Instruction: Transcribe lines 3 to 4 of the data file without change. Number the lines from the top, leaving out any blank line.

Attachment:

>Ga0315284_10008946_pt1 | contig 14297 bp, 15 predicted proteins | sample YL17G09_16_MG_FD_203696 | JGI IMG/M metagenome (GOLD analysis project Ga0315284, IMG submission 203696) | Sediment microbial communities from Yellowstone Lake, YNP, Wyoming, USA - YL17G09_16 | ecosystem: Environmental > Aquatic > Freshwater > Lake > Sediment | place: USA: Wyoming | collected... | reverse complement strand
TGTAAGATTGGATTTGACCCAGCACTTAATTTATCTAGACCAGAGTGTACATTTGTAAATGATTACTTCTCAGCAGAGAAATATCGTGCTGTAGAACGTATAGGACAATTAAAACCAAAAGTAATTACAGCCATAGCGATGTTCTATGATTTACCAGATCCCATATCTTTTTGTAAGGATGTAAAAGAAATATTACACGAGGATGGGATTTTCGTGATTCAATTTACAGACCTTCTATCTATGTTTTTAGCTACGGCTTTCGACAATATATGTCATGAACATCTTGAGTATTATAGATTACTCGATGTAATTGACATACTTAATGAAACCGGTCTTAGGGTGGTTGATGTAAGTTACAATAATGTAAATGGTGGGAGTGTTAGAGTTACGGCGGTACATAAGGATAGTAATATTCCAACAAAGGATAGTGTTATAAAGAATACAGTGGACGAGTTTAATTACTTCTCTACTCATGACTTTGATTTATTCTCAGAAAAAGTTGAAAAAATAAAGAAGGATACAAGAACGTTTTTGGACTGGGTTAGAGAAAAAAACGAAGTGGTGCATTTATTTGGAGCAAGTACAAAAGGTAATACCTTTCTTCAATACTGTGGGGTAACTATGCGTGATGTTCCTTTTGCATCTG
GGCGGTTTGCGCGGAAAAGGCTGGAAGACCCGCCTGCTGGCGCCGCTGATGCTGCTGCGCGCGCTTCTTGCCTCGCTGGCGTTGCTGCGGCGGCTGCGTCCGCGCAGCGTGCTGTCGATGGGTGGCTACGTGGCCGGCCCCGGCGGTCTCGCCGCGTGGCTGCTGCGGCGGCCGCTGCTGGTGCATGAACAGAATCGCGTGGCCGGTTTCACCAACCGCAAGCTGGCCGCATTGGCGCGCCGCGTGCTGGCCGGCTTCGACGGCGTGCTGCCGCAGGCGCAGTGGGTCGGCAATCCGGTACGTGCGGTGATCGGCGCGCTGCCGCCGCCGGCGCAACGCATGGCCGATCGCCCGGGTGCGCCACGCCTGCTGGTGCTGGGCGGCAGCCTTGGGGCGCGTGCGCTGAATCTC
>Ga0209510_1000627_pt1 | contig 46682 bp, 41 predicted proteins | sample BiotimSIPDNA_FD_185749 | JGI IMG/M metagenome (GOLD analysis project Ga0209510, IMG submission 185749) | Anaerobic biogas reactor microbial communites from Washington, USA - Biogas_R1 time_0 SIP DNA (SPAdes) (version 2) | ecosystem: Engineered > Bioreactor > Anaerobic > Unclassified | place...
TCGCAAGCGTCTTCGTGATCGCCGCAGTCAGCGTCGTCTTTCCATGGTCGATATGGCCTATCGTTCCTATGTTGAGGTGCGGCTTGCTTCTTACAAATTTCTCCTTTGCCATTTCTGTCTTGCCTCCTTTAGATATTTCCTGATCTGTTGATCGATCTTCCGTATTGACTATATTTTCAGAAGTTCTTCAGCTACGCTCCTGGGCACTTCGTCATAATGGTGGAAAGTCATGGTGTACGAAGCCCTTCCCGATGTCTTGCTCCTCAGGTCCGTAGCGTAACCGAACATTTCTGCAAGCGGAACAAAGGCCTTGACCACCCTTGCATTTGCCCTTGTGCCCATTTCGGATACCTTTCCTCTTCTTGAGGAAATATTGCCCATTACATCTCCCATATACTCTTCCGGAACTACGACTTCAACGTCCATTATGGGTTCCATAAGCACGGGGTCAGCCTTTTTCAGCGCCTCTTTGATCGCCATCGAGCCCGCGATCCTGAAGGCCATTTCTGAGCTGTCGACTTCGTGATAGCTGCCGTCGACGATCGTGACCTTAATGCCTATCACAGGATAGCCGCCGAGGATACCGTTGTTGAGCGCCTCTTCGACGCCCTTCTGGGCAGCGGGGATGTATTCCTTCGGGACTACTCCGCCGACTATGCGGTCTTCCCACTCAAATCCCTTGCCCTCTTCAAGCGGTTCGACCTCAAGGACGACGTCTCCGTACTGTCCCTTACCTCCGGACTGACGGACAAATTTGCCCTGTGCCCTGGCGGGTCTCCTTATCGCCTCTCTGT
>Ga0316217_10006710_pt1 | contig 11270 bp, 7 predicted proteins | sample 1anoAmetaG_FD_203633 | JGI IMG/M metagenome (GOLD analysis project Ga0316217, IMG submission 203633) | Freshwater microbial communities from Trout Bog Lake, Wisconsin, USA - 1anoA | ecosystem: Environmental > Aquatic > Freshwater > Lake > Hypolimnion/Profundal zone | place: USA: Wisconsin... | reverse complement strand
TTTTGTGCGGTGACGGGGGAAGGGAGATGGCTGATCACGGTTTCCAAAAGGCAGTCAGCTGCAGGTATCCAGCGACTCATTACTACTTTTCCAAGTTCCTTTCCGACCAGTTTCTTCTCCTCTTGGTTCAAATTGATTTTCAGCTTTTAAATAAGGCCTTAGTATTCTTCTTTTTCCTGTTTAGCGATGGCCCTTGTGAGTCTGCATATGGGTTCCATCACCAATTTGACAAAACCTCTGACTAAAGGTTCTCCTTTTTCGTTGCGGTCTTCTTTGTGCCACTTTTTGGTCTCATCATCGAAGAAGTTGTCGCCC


GGCGGTTTGCGCGGAAAAGGCTGGAAGACCCGCCTGCTGGCGCCGCTGATGCTGCTGCGCGCGCTTCTTGCCTCGCTGGCGTTGCTGCGGCGGCTGCGTCCGCGCAGCGTGCTGTCGATGGGTGGCTACGTGGCCGGCCCCGGCGGTCTCGCCGCGTGGCTGCTGCGGCGGCCGCTGCTGGTGCATGAACAGAATCGCGTGGCCGGTTTCACCAACCGCAAGCTGGCCGCATTGGCGCGCCGCGTGCTGGCCGGCTTCGACGGCGTGCTGCCGCAGGCGCAGTGGGTCGGCAATCCGGTACGTGCGGTGATCGGCGCGCTGCCGCCGCCGGCGCAACGCATGGCCGATCGCCCGGGTGCGCCACGCCTGCTGGTGCTGGGCGGCAGCCTTGGGGCGCGTGCGCTGAATCTC
>Ga0209510_1000627_pt1 | contig 46682 bp, 41 predicted proteins | sample BiotimSIPDNA_FD_185749 | JGI IMG/M metagenome (GOLD analysis project Ga0209510, IMG submission 185749) | Anaerobic biogas reactor microbial communites from Washington, USA - Biogas_R1 time_0 SIP DNA (SPAdes) (version 2) | ecosystem: Engineered > Bioreactor > Anaerobic > Unclassified | place...